8. Yeah, I think theres been some confusion- I didnt mean I was using the recycled filament for this job- just that we had recently bought the equipment to recycle- recycled filament would only be used for first prints and prototypes. You are correct about layer lines being an issue- this is due to the size of the nozzle that the filament passes through. We use thick ones for prototypes (less passes required= faster print but lower quality) and really fine ones for a final piece. We have exceptionally fine ones for the medical prints that we do, and we'll be using those for the final print of this aircraft. Any ridges will be dealt with by using high build primer and/or Mr Surfacer. Working on the cowling later today so hopefully have some updates.
  9. Its Duncan of Jordanstone College of Art & Design, which is part of the University of Dundee, Scotland. Im the workshop manager for the college, so this is one of the facilities Im responsible for. https://www.dundee.ac.uk/djcad/ seiran01- Have you tried Sketchup? Its open source (free) and there are several plugins you can get that assist with 3D modelling- alot of our students use it. AlexM on here is modelling a gorgeous B26 Marauder using it. dodgem37- we have various ways of scanning 3D, but its one area we could do with upgrading. One way we do larger objects is using a turntable and a DSLR camera- take a number of photos whilst moving the object around on the turntable, then the software stiches it together.
  10. Mainly Rhino 3D, but we can import pretty much any vector based file, so illustrator, In Design etc can be used to draw individual parts and then imported and added to the model. We export via .dxf files.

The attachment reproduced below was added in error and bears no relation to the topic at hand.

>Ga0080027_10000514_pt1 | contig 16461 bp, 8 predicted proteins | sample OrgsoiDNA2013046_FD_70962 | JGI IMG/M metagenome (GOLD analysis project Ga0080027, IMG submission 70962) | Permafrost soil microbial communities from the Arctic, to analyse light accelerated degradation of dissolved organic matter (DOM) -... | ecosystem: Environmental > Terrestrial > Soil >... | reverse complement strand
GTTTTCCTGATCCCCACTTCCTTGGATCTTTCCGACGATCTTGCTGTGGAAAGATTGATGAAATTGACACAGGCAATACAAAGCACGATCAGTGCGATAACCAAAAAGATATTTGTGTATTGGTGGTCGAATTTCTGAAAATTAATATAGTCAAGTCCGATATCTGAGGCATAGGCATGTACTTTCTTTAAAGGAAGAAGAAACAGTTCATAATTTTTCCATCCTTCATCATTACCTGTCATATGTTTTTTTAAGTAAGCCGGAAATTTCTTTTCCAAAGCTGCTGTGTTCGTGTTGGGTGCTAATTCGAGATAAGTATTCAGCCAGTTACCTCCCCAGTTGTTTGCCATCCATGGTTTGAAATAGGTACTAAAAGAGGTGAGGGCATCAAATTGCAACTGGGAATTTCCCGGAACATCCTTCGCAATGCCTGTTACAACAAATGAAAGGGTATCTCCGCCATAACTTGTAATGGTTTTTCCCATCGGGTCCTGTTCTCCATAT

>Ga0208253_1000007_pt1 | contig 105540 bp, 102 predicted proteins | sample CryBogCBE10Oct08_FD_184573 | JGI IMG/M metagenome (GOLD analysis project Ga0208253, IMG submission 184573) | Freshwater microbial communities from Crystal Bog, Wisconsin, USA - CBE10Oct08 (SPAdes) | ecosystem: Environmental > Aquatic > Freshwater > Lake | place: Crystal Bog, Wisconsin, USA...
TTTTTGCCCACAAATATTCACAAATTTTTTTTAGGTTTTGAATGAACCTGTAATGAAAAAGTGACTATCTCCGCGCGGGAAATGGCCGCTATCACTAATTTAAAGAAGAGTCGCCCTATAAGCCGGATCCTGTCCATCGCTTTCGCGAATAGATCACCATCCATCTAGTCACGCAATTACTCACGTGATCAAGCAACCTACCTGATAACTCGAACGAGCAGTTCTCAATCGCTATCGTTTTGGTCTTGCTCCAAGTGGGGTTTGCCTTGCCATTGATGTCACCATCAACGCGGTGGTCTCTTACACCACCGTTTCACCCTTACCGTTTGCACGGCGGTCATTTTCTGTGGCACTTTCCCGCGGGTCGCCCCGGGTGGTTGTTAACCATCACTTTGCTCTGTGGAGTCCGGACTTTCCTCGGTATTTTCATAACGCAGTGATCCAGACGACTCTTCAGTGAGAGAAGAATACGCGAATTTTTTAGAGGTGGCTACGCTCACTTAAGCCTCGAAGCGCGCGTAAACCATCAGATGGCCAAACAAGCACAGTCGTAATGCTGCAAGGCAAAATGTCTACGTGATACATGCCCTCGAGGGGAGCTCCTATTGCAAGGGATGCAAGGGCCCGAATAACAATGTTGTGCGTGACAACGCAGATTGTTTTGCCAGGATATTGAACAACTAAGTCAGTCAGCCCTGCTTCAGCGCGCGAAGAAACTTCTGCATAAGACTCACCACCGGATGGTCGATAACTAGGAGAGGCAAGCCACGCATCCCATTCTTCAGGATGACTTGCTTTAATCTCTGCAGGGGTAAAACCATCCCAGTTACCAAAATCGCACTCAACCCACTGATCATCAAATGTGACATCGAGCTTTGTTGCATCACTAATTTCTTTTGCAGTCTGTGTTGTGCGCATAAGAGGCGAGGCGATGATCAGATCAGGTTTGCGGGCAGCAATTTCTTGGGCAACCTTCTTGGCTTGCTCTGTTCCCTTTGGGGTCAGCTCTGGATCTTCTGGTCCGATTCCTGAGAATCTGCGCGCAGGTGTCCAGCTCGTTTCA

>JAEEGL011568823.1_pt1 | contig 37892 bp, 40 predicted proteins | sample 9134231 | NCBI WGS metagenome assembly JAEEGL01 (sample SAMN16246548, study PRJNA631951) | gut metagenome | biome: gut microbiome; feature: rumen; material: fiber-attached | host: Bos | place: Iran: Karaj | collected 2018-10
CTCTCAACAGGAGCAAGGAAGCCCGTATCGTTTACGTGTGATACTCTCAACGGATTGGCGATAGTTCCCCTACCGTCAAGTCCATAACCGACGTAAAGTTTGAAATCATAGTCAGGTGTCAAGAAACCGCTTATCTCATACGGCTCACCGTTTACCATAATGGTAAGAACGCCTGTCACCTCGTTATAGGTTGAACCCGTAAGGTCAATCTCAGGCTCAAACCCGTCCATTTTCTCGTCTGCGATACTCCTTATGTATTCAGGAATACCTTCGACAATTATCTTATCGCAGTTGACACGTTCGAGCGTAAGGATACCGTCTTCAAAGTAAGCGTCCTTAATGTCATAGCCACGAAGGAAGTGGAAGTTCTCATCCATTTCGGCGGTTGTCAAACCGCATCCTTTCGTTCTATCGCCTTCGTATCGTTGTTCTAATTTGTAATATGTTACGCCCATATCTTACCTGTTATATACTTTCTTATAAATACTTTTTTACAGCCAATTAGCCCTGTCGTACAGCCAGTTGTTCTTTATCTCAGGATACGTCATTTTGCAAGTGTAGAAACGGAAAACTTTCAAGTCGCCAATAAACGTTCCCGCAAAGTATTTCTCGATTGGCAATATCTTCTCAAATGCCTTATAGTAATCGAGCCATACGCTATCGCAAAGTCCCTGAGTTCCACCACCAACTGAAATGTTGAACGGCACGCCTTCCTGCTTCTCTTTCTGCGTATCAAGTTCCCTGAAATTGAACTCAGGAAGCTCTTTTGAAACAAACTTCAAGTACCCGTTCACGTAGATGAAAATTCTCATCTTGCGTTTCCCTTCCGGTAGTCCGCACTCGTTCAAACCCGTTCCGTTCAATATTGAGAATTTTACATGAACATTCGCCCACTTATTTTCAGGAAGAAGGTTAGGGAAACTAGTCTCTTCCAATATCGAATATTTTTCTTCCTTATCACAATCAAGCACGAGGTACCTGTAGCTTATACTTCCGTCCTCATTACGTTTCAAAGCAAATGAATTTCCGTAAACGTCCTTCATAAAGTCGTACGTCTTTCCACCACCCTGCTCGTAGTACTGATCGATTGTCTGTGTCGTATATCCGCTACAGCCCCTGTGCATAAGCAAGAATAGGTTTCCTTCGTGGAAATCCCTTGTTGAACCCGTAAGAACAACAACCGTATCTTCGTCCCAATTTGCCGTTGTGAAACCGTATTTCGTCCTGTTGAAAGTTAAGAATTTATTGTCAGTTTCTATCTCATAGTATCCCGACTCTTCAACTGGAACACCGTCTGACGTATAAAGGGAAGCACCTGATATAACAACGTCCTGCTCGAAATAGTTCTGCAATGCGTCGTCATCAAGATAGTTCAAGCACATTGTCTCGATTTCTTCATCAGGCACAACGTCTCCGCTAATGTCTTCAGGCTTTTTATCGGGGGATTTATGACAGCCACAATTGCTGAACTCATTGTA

11. I recently used some of the AK Extreme metals on a NMF Ki61 and was impressed by the results- much easier to work with than Alclad, although the Alcad finish looks more realistic 'metal' to me before weathering.
  12. Heres a few pictures of our facility: We deal with students from right acrodd the University, from fine artists and designers, to forensic & medical artists, to dental technicians and medical students. You can see here we've got some examples- on the left are human hearts (everyone thinks they are 'alien eggs' because they still have the support structures attached!), half a human skull, at the bottom a jaw bone with printed teeth, in the middle a dragons skull, on the right the skeleton of a dwarf who lived in Edinburgh in the 1800's. This was part of forensics students project and this was eventually done full size with fleshed out body, glass eyes etc- so realistic it was extremely creepy.... An example of some of the 3D printers we have- they are all named after characters in TV detective shows for the purposes of booking out, so you can see Rockford, Starsky & Hutch, Cagney & Lacy, Monk & Ironside, so the students come in and say "Ive booked 2 hours with Ironside". Under the desk you can see some reels of the filament we use for the prints. We have recently bought a machine which recycles both the pff cuts of filament and the plastic reels into more filament. A worthwhile purchase...
  13. Small update- spent some time on the tail yesterday: The tail plane is a real 'signature' of the N1K1- very different to the K2 and is important to get right. More later today....